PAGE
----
1. Non-final decisions. Should I ever find myself deified and empowered to pass judgement from high atop Olympus, the cardinal sin that would earn my condemnation would be indecisiveness. If you’ve got the charter to lead, then by God, lead. Make a decision. Do something. Or just keep deferring any kind of actual decision until the diminishing number of hours available in which to act precludes all but one possible course of action.
2. Partisan politics. When Party A goes to the wall screaming about what Party B is doing, I mostly tune it out. I know my mind and no amount of rending of Congressional garments for the cameras will change that. When Party A spends the day screaming about something that Party B is doing and it’s exactly the kind of procedural jackassery Party A did when they were in the majority, well lord, I don’t know why anyone would ever think we could have a functioning legislative branch. I’m sick to death of politicians and people in general who only find something objectionable when it’s done by someone else, but perfectly fine when they do it.
3. Lack of marketable skills. My particular skill set is pretty closely tailored to work on the inside. There just is’t a lot of call for someone who can slam together a 150 slide powerpoint briefing, plan a party for 55 of your closest friends without breaking federal law, or estimate how much ice or water you might need after a hurricane (and know how to order and ship it). I’ve been on the inside so long now I wouldn’t even know how to apply for a gig outside. Of course there’s too much now tied up in retirement and benefits to really consider a wholesale change – especially when the jobs that sound even remotely interesting would lead directly from professional bliss to personal bankruptcy. I’m feeling just a little bit trapped and that makes me fantastically edgy.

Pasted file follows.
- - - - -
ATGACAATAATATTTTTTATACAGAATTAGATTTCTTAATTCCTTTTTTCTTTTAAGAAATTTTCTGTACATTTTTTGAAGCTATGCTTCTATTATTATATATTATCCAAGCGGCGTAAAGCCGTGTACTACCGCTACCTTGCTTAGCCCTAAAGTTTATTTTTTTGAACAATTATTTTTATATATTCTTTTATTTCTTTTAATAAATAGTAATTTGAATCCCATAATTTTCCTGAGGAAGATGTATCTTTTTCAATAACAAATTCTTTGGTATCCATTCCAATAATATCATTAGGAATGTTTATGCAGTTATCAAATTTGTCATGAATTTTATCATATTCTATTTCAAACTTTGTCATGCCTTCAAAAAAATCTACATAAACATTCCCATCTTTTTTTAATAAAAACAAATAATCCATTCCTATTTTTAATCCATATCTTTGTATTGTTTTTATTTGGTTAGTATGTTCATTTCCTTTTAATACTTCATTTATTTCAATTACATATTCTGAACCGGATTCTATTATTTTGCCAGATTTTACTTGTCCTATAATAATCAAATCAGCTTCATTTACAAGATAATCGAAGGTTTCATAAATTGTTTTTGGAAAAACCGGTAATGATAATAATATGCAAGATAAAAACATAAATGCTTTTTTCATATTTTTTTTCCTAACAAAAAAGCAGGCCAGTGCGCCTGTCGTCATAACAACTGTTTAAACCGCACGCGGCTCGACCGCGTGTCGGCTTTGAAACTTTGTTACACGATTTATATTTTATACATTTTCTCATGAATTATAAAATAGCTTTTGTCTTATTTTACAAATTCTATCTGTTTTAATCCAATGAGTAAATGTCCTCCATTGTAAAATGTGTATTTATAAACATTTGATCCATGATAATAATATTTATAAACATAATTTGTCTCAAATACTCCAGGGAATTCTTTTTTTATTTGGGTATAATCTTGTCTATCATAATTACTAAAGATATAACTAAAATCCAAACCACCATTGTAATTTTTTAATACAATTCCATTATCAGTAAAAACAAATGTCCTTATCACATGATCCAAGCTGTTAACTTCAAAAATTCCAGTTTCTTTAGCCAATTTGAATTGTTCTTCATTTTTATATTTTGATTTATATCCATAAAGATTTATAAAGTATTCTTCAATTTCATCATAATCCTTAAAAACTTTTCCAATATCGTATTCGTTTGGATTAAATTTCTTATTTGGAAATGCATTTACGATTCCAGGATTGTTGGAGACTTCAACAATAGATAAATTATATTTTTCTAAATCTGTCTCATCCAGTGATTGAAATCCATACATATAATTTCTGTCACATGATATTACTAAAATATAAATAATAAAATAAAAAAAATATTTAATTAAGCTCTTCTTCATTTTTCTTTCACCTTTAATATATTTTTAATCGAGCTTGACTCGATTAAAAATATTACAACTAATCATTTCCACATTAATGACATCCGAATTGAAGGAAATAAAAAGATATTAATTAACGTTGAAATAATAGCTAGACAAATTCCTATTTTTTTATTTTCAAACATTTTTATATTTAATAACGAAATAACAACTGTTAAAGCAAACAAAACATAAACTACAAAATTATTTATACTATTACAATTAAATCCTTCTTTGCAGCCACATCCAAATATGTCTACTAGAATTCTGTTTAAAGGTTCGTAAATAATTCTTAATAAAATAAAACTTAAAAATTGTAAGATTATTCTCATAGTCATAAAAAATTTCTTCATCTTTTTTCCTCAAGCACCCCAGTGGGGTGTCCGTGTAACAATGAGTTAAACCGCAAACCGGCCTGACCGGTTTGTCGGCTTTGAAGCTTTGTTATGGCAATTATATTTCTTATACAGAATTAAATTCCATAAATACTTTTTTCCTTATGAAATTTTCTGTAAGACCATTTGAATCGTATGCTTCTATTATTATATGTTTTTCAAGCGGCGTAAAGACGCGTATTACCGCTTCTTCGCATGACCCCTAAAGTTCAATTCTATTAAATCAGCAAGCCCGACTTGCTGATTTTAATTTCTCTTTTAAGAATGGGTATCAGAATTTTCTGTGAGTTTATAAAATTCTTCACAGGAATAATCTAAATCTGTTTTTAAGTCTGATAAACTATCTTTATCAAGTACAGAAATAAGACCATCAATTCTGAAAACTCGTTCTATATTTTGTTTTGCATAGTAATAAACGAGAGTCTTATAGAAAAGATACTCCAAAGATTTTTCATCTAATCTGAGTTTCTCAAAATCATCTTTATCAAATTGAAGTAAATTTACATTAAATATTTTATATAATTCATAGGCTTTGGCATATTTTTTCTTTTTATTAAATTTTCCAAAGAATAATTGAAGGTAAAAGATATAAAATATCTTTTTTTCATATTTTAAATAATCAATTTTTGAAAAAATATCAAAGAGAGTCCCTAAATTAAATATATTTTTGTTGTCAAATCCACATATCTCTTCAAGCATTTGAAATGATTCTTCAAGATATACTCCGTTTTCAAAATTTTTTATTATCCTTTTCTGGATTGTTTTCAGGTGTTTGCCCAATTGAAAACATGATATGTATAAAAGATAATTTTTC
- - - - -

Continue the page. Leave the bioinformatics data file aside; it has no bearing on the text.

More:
Today was another one of those days. You know, the kind you spend dashing from Very Important Thing to Very Important Thing without ever slowing down to do any kind of analysis about what you’re doing or why you’re doing it. Those days are becoming more and more common lately. My read of the future is that they’ll probably become the norm rather than the exception and that it’ll happen sooner rather than later.
I’m not saying I want to be one of those occasional government employees I ran across in DC who unfolded the Post when they got in and proceeded to spend the day reading it from cover to cover, but it would be nice to be able to do more than race from one meeting to the next until they all start bleeding together into one great endless timesuck. I’m a little envious of the people who seem to be able to sit through meetings and digest all the information on the fly, compiling it into some intra-cranial database with perfect recall of how it fits in with all the other information from all the other meetings they’ve sat in. My brain, of course, doesn’t work like that. I process information best when I have time to think on it, write things out, and then aggregate it into a comprehensive whole. That’s why given the choice I’d be better served sticking with PowerPoints and information papers and distilling big ideas down into their essential elements. Needing to do it on the wing quite literally makes my head hurt.